The Promise of Dawn

Years ago, when I learned Lauraine Snelling would be at my first writers’ conference, I had stars in my eyes. I adored her Blessing books. They never fail to speak to my Scandinavian heart (admittedly, I’m Swedish, but Norway is close enough). Snelling is one of the ladies several of my writing friends and I refer to as our “Mount Hermon Grandmas.” They are such encouragements to us in our writing journeys. So, in light of that, I’m very excited to introduce you to her most recent release.

When Signe, her husband, Rune, and their three boys arrive in Minnesota from Norway to help a relative clear his land of lumber, they dream of owning their own farm and building a life in the New World. But Uncle Einar and Aunt Gird are hard, demanding people, and Signe and her family soon find themselves worked nearly to the bone in order to repay the cost of their voyage. At this rate, they will never have land or a life of their own.

Signe tries to trust God but struggles with anger and bitterness. She has left behind the only life she knew, and while it wasn’t an easy life, it wasn’t as hard as what she now faces. When a new addition to the family arrives, Signe begins to see how God has been watching over them throughout their ordeal. But after all that has happened, can she still believe in the promise of a bright future?

If you love a good immigration story, you’ll appreciate this one. Snelling is always a stickler for historical accuracy and getting into the everyday lives of her characters, really giving the reader a sense of what it must have been like to leave the homeland for a new one at the turn-of-the-century. She paints a wonderfully clear, yet challenging picture – at least of the Carlson family.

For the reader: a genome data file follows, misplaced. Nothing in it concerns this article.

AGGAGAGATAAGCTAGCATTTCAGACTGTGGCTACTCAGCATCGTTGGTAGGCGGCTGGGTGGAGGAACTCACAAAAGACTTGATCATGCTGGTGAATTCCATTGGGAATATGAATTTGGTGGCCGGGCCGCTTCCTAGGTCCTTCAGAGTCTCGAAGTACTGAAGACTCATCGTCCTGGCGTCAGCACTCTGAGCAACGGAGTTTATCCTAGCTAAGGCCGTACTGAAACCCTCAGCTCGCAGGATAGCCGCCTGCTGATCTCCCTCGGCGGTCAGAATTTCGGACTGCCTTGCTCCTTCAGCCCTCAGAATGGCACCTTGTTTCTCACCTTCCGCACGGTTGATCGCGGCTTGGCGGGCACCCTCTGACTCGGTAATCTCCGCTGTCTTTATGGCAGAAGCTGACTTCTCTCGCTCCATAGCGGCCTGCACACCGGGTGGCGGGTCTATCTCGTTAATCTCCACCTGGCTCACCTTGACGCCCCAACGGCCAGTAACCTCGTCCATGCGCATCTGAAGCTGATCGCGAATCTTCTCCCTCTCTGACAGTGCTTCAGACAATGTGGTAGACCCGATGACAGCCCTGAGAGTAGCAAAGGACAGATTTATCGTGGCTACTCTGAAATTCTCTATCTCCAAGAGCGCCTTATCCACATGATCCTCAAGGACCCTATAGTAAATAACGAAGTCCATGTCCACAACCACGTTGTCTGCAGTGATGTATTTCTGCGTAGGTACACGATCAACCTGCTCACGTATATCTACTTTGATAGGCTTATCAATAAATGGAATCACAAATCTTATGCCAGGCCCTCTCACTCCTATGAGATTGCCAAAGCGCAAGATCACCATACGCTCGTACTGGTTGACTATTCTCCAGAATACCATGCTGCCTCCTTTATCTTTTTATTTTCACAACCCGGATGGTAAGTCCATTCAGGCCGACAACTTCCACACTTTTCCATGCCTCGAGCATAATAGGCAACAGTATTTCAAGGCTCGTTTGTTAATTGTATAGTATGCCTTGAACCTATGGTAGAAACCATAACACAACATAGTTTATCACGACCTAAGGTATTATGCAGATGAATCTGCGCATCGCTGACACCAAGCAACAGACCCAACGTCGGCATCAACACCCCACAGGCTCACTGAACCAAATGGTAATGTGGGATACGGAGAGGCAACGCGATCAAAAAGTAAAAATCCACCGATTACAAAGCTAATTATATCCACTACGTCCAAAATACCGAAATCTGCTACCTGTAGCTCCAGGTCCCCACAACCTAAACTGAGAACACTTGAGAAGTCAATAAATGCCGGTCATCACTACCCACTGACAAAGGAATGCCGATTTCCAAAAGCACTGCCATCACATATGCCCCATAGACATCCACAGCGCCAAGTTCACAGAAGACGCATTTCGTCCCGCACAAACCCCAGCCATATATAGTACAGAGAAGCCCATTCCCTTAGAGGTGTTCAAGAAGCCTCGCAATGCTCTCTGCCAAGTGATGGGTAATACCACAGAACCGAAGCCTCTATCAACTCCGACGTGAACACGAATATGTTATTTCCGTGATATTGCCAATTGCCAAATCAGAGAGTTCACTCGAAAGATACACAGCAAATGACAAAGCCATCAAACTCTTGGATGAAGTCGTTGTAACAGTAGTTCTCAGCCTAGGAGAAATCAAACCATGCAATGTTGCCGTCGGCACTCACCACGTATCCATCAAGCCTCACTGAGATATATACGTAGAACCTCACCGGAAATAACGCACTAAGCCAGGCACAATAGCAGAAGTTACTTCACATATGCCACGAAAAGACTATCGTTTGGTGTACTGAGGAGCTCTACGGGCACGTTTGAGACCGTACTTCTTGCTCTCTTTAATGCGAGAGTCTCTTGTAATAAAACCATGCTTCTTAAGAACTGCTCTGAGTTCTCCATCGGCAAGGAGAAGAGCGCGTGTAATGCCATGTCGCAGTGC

This story really gets at the heart of what it means to love difficult people, especially family, as Signe and Rune must put their noses to the grindstone and practice long-suffering and integrity, even when the unfairness they live under would give them plenty of reason to return the same treatment they’re given, ultimately trusting God to take care of them.  And the journey of Rune’s Tante and Onkel had me hooked. I do hope there’s more to come because of their incredible richness – going from bitter and broken to something far more intriguing under the ministry of the Carlsons.

Now, having finished the book, I’m excited to see where this series will go. I have quite a few questions I’m still turning over, though, I’m sure if I asked her directly, Lauraine would tell me, “all in due time.” She told me the same thing with A Touch of Grace. You would think I would have learned some patience from the Singe and Rune, but it’s still not my strong suit.

To the point! This one had me up till the middle of the night to see where things would go with the Strands and the Carlsons. I imagine you’ll find yourself in a similar position if you pick up a copy. I’ve always loved Snelling’s historical fiction and I hope you will too.

I received a free copy from Bethany House in exchange for an honest review. All opinions expressed here are my own.

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